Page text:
This review is also available on my blog, Read Till Dawn.
Hmm. This was not exactly what I was expecting. I thought it was going to be a book about traveling around the world, about experiencing new cultures and broadening your horizons and gaining new perspectives on yourself through those multicultural experiences. That’s the sort of tale I’m looking for right now, as I try to decide whether or not to attend college in Scotland.
Instead, though, Unbound is a book about a deeply confused young woman who spent the first few decades of her life trying to emulate her father’s masculine example before realizing that it wasn’t for her. She spends a lot of time realizing that she doesn’t actually want to be that masculine, that she’s suppressed her femeninity for far too long with the urge to be an independent woman of the world. I’m glad she found a way to balance her competitiveness, her “masculine” traits and her womanhood, though I’m not sure I completely agree that, say, to be competitive or to live independently are necessarily “manly” things. I’m a young woman who’s going to major in computer science, and likely spend at least some time living independently, and I certainly don’t consider myself to be stifling my womanhood by going into such a lucrative and male-dominated field. If that’s the way Steph felt about things, though, then it’s good that she dug down and realized the things she needed to change.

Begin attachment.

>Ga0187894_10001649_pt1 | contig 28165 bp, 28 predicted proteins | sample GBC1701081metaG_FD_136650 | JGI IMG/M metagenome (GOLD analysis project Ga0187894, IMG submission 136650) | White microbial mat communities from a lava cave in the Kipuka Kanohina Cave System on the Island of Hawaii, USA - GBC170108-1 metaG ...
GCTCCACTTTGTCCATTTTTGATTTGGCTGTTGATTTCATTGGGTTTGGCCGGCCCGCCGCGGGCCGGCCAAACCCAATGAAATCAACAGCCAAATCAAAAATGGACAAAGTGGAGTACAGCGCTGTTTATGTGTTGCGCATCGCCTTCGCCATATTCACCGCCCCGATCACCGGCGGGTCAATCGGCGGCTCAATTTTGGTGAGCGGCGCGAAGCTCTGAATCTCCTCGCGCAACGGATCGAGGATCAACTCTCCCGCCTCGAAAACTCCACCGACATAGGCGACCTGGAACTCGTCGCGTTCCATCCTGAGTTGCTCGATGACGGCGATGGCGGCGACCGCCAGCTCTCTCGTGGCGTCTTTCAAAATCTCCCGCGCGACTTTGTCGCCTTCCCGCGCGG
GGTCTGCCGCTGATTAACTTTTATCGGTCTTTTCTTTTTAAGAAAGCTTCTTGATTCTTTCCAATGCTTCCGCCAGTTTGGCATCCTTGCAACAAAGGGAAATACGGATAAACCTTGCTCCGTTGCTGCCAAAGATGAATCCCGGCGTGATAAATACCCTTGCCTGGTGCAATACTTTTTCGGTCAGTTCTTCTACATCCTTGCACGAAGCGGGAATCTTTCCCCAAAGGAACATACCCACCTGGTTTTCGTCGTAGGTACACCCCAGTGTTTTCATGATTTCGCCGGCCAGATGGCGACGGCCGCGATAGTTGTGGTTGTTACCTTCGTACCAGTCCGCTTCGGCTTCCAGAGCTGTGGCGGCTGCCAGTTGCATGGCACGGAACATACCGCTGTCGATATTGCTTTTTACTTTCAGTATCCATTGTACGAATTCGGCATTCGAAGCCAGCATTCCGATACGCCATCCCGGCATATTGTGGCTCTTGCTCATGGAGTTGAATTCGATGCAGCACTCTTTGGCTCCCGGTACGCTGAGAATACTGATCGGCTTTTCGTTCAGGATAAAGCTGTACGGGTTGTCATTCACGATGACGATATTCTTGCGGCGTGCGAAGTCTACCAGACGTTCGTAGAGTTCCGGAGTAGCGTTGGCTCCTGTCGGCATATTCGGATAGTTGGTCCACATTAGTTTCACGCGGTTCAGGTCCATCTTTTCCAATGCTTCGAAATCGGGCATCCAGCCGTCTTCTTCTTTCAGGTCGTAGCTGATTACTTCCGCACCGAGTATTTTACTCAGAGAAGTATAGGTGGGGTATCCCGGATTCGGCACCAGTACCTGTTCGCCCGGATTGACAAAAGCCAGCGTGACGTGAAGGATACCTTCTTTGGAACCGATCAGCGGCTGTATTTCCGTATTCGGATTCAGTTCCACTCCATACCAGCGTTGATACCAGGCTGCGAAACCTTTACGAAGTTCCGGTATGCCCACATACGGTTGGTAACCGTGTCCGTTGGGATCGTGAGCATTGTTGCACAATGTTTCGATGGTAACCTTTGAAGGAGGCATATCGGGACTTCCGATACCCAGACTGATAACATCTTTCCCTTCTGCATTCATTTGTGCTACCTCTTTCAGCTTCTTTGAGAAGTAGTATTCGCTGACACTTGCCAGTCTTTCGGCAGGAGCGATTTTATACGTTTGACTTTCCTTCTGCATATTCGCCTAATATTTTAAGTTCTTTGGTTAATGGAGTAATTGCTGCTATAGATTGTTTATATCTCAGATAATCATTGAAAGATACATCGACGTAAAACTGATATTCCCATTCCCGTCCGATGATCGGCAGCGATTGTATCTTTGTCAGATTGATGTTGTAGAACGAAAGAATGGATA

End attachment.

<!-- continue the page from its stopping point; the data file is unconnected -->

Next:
That being said, I didn’t really enjoy reading this memoir at all. For one thing, she swears in it–constantly. We’re talking the f-word on almost every single page, often more than once, along with the s-word and the h-word and a whole alphabet of other words besides. It was very unpleasant and distracting. Also, she has a lot of sex throughout the book with two different guys. The scenes aren’t described in too much detail at first, but as the book goes on they become more explicit. There are some things that are intimint, that should stay between two people, you know? Plus, I was just very uncomfortable with how willing Steph was to sleep with people at the drop of a hat. I know not everyone wants to wait until marriage, which is what I believe is best, but she seemed very . . . well, easy. And I really didn’t enjoy reading about that.
Honestly, there’s no way I’m ever recommending this book to anyone–it’s just too explicit. If the content I described doesn’t bother you, though, and you think the concept is interesting, then by all means do give it a try. Maybe you’ll get something from it that I wasn’t able to.
Disclaimer: I received a complimentary copy of this novel for the purpose of participating in a TLC Book Tour.